2. Detective Amy Santiago*

            Unfortunately, I think that ship has sailed. Her behavior is so odd that I’m not sure there is a way to wrestle this back into a business relationship.

          3. Essess*

            Unfortunately, your husband HAS turned this into a friend relationship by having ‘gossip sessions’ with her. When sharing personal info constantly, that moves the recipient into a friend zone rather than just a professional boundary. Your husband also needs to work on establishing a boundary as well.

          4. Bananagram*

            LW1, I think this is eminently possible, as long as you keep your expectations low. She’s not going to change her personality, but you might be able to enforce some space and coolness, if that’s what you’re looking for. I agree with EPLaywer though that it’s got to be consistent from you and your spouse. In your place I might also be explicit about what I was doing, so it’s a bit gentler, so the message lands more as “I want to enforce more formal professional boundaries than I have previously so we all know where we stand” and less “I’m mad at you for reasons unspecified and may be considering firing you.”

            The idea is that being clear, while unpleasant for everyone at first, is most likely to end up with the end result you want, while also minimizing any potential hurt feelings. Because the last thing you want is for her to think “Oh no, my friend-employer is upset with me, I had better redouble my friendliness!”

          5. Not A Manager*

            I also think that ship has sailed. If you want to try to get back to a business relationship, though, I think you need to explicitly name that for her. This is not a lady who is going to take hints, and if you just start talking about the weather and what-not, she’s going to draw whatever odd conclusions and they might not be “my employer wants a business relationship with me.”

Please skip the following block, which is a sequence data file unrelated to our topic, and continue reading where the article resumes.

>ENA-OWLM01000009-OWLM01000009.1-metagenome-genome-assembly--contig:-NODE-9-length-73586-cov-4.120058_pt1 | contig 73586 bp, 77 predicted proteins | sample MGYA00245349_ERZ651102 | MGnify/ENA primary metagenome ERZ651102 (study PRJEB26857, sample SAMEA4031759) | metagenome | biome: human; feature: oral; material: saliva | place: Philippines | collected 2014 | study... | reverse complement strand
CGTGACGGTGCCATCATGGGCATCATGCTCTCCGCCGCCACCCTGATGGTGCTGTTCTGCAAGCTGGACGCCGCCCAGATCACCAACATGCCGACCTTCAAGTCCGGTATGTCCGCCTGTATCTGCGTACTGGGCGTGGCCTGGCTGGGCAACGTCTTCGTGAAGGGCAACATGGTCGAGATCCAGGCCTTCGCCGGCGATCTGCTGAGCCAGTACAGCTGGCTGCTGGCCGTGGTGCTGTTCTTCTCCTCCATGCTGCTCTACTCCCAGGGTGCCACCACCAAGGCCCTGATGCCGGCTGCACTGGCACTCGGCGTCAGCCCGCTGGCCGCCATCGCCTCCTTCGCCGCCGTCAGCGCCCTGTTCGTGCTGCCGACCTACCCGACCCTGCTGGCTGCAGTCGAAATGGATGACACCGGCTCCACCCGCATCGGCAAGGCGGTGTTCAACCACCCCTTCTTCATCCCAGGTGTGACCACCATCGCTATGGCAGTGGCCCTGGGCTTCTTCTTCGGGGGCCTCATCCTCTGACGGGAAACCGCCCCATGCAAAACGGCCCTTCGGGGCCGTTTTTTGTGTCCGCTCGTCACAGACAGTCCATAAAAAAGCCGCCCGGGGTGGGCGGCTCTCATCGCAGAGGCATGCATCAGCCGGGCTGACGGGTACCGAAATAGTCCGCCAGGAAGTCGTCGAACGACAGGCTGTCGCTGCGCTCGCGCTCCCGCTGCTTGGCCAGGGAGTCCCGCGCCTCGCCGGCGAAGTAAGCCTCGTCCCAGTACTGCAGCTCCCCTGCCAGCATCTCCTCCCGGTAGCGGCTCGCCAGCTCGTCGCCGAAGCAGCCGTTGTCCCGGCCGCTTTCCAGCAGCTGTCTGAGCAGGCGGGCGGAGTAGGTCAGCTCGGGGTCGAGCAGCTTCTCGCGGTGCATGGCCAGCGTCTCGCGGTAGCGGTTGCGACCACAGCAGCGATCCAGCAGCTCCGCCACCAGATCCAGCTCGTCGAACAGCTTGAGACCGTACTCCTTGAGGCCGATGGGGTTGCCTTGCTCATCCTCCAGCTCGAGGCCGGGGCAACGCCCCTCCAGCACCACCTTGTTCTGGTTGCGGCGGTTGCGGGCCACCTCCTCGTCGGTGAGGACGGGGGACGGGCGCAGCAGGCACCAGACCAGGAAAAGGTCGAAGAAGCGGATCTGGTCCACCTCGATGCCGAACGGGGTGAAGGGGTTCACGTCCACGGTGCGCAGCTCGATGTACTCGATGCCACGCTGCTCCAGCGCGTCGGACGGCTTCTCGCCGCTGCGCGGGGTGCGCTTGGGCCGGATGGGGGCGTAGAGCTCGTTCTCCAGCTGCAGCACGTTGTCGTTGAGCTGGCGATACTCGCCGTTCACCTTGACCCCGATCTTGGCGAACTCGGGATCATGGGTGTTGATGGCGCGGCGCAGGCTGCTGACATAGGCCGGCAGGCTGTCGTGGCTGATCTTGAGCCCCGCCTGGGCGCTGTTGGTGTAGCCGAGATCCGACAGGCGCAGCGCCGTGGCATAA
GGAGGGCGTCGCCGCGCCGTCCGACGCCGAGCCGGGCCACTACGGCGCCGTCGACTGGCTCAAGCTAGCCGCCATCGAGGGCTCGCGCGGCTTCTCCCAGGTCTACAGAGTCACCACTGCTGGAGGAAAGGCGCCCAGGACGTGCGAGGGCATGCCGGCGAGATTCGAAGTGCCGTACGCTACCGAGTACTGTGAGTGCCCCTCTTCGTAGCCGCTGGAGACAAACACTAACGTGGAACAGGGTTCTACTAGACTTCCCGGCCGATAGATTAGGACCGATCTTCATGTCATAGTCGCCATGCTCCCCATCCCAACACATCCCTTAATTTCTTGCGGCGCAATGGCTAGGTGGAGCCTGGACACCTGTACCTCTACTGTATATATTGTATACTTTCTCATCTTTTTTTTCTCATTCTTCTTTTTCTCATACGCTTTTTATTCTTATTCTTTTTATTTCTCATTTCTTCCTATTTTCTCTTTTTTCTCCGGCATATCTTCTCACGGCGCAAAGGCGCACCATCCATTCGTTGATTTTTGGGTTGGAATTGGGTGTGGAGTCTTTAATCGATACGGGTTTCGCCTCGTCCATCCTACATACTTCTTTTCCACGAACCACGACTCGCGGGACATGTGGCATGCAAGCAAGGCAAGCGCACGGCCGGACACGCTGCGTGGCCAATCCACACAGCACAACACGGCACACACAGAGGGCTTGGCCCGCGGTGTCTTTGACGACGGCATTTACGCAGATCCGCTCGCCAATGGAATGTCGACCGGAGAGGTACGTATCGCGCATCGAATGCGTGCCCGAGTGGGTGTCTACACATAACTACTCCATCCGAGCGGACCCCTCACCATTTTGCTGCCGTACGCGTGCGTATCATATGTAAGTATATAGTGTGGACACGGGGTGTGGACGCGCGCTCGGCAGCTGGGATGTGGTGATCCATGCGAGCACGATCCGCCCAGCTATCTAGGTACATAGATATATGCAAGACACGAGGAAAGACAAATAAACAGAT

I think you need to give her the money back and SAY, out loud, “We don’t need a loan, but in any event we can’t accept money from you because you are our employee.” If she “insists,” you need to say, “as your employer I am telling you that we can’t accept money from you. This is a condition of your employment.”

            Once you straighten out the “loan,” then you can kindly tell her, “I think this situation arose partly because we’ve all blurred boundaries a bit. You’re a terrific cleaner and a lovely person, but let’s be sure going forward that we maintain a professional relationship.”

            1. Caraway*

              Just want to say that I love this phrasing. I think it’s very clear while still being kind and respectful.

          6. Quantum Hall Effect*

            I am very uncomfortable employing someone who thinks I am their friend.

            That’s your boundary, which is fine. I think your spouse is likely correct that your housecleaner has a different view of the relationship, and she does not have poor boundaries. She just has different boundaries that do not constitute loan sharking, favor sharking, or money laundering (really shaking my head at that leap).